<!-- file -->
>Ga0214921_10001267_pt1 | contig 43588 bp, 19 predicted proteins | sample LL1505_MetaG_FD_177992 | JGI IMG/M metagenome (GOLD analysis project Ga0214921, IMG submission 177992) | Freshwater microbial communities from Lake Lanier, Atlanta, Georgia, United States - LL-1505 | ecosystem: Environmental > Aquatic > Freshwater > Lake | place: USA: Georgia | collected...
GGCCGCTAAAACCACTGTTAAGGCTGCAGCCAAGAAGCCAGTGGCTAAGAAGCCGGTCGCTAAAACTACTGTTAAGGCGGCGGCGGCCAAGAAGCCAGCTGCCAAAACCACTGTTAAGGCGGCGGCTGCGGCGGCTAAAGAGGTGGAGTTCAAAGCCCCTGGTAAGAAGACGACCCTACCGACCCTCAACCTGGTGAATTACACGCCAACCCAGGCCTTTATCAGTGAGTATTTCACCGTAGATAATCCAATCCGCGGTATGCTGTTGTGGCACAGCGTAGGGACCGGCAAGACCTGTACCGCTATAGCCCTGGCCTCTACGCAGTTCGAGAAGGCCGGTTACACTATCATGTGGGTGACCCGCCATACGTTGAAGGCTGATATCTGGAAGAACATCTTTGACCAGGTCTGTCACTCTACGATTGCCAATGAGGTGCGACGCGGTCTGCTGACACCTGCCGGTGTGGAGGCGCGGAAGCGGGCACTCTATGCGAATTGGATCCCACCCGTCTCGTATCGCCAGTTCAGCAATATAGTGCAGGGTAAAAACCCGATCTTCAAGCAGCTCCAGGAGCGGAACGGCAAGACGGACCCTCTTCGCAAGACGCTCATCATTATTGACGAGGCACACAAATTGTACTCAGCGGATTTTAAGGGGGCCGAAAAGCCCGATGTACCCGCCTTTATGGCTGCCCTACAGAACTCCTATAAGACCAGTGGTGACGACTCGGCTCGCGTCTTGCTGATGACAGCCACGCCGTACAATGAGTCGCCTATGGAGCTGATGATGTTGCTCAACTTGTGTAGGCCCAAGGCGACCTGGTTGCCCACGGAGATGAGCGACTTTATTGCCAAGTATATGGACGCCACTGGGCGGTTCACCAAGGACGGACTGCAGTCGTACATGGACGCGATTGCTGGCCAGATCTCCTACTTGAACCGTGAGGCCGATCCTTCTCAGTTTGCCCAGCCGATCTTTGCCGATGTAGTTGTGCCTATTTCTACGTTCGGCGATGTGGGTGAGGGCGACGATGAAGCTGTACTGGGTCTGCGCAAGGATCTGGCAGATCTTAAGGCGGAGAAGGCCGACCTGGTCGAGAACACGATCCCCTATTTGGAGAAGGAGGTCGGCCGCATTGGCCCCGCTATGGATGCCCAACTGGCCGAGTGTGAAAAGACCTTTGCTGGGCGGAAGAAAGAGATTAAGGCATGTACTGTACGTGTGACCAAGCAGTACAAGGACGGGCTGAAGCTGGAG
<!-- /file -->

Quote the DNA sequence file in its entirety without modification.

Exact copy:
>Ga0214921_10001267_pt1 | contig 43588 bp, 19 predicted proteins | sample LL1505_MetaG_FD_177992 | JGI IMG/M metagenome (GOLD analysis project Ga0214921, IMG submission 177992) | Freshwater microbial communities from Lake Lanier, Atlanta, Georgia, United States - LL-1505 | ecosystem: Environmental > Aquatic > Freshwater > Lake | place: USA: Georgia | collected...
GGCCGCTAAAACCACTGTTAAGGCTGCAGCCAAGAAGCCAGTGGCTAAGAAGCCGGTCGCTAAAACTACTGTTAAGGCGGCGGCGGCCAAGAAGCCAGCTGCCAAAACCACTGTTAAGGCGGCGGCTGCGGCGGCTAAAGAGGTGGAGTTCAAAGCCCCTGGTAAGAAGACGACCCTACCGACCCTCAACCTGGTGAATTACACGCCAACCCAGGCCTTTATCAGTGAGTATTTCACCGTAGATAATCCAATCCGCGGTATGCTGTTGTGGCACAGCGTAGGGACCGGCAAGACCTGTACCGCTATAGCCCTGGCCTCTACGCAGTTCGAGAAGGCCGGTTACACTATCATGTGGGTGACCCGCCATACGTTGAAGGCTGATATCTGGAAGAACATCTTTGACCAGGTCTGTCACTCTACGATTGCCAATGAGGTGCGACGCGGTCTGCTGACACCTGCCGGTGTGGAGGCGCGGAAGCGGGCACTCTATGCGAATTGGATCCCACCCGTCTCGTATCGCCAGTTCAGCAATATAGTGCAGGGTAAAAACCCGATCTTCAAGCAGCTCCAGGAGCGGAACGGCAAGACGGACCCTCTTCGCAAGACGCTCATCATTATTGACGAGGCACACAAATTGTACTCAGCGGATTTTAAGGGGGCCGAAAAGCCCGATGTACCCGCCTTTATGGCTGCCCTACAGAACTCCTATAAGACCAGTGGTGACGACTCGGCTCGCGTCTTGCTGATGACAGCCACGCCGTACAATGAGTCGCCTATGGAGCTGATGATGTTGCTCAACTTGTGTAGGCCCAAGGCGACCTGGTTGCCCACGGAGATGAGCGACTTTATTGCCAAGTATATGGACGCCACTGGGCGGTTCACCAAGGACGGACTGCAGTCGTACATGGACGCGATTGCTGGCCAGATCTCCTACTTGAACCGTGAGGCCGATCCTTCTCAGTTTGCCCAGCCGATCTTTGCCGATGTAGTTGTGCCTATTTCTACGTTCGGCGATGTGGGTGAGGGCGACGATGAAGCTGTACTGGGTCTGCGCAAGGATCTGGCAGATCTTAAGGCGGAGAAGGCCGACCTGGTCGAGAACACGATCCCCTATTTGGAGAAGGAGGTCGGCCGCATTGGCCCCGCTATGGATGCCCAACTGGCCGAGTGTGAAAAGACCTTTGCTGGGCGGAAGAAAGAGATTAAGGCATGTACTGTACGTGTGACCAAGCAGTACAAGGACGGGCTGAAGCTGGAG